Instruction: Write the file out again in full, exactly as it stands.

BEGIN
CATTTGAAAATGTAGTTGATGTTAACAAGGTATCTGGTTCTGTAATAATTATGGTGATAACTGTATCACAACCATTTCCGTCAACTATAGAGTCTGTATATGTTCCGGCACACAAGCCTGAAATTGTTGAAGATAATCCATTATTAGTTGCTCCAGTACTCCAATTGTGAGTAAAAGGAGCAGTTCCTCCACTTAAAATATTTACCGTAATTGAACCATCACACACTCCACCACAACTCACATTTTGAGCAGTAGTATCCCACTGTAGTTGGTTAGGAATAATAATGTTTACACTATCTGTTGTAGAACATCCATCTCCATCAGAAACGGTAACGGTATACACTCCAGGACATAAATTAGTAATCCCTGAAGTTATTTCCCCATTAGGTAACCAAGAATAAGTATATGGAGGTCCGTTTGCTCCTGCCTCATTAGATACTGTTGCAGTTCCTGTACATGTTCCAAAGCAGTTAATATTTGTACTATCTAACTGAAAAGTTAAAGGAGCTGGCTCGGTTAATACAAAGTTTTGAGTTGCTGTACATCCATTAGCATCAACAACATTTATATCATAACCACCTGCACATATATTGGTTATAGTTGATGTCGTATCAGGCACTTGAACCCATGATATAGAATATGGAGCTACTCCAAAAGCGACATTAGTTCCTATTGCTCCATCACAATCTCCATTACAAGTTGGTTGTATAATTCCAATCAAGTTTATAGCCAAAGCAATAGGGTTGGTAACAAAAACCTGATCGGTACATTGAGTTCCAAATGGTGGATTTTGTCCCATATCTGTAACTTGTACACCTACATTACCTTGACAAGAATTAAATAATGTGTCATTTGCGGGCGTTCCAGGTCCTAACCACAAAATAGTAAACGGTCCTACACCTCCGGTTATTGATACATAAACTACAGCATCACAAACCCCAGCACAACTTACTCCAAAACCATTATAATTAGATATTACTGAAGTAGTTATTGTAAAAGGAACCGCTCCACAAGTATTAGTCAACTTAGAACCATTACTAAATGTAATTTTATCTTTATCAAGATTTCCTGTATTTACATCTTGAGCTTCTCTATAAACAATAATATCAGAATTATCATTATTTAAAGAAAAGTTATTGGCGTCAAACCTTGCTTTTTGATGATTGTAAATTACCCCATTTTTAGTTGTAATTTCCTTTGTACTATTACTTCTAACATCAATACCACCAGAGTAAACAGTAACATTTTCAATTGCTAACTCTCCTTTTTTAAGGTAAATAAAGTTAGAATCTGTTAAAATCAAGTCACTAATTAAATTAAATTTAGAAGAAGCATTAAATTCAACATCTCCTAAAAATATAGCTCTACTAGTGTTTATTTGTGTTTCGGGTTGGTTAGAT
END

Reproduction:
CATTTGAAAATGTAGTTGATGTTAACAAGGTATCTGGTTCTGTAATAATTATGGTGATAACTGTATCACAACCATTTCCGTCAACTATAGAGTCTGTATATGTTCCGGCACACAAGCCTGAAATTGTTGAAGATAATCCATTATTAGTTGCTCCAGTACTCCAATTGTGAGTAAAAGGAGCAGTTCCTCCACTTAAAATATTTACCGTAATTGAACCATCACACACTCCACCACAACTCACATTTTGAGCAGTAGTATCCCACTGTAGTTGGTTAGGAATAATAATGTTTACACTATCTGTTGTAGAACATCCATCTCCATCAGAAACGGTAACGGTATACACTCCAGGACATAAATTAGTAATCCCTGAAGTTATTTCCCCATTAGGTAACCAAGAATAAGTATATGGAGGTCCGTTTGCTCCTGCCTCATTAGATACTGTTGCAGTTCCTGTACATGTTCCAAAGCAGTTAATATTTGTACTATCTAACTGAAAAGTTAAAGGAGCTGGCTCGGTTAATACAAAGTTTTGAGTTGCTGTACATCCATTAGCATCAACAACATTTATATCATAACCACCTGCACATATATTGGTTATAGTTGATGTCGTATCAGGCACTTGAACCCATGATATAGAATATGGAGCTACTCCAAAAGCGACATTAGTTCCTATTGCTCCATCACAATCTCCATTACAAGTTGGTTGTATAATTCCAATCAAGTTTATAGCCAAAGCAATAGGGTTGGTAACAAAAACCTGATCGGTACATTGAGTTCCAAATGGTGGATTTTGTCCCATATCTGTAACTTGTACACCTACATTACCTTGACAAGAATTAAATAATGTGTCATTTGCGGGCGTTCCAGGTCCTAACCACAAAATAGTAAACGGTCCTACACCTCCGGTTATTGATACATAAACTACAGCATCACAAACCCCAGCACAACTTACTCCAAAACCATTATAATTAGATATTACTGAAGTAGTTATTGTAAAAGGAACCGCTCCACAAGTATTAGTCAACTTAGAACCATTACTAAATGTAATTTTATCTTTATCAAGATTTCCTGTATTTACATCTTGAGCTTCTCTATAAACAATAATATCAGAATTATCATTATTTAAAGAAAAGTTATTGGCGTCAAACCTTGCTTTTTGATGATTGTAAATTACCCCATTTTTAGTTGTAATTTCCTTTGTACTATTACTTCTAACATCAATACCACCAGAGTAAACAGTAACATTTTCAATTGCTAACTCTCCTTTTTTAAGGTAAATAAAGTTAGAATCTGTTAAAATCAAGTCACTAATTAAATTAAATTTAGAAGAAGCATTAAATTCAACATCTCCTAAAAATATAGCTCTACTAGTGTTTATTTGTGTTTCGGGTTGGTTAGAT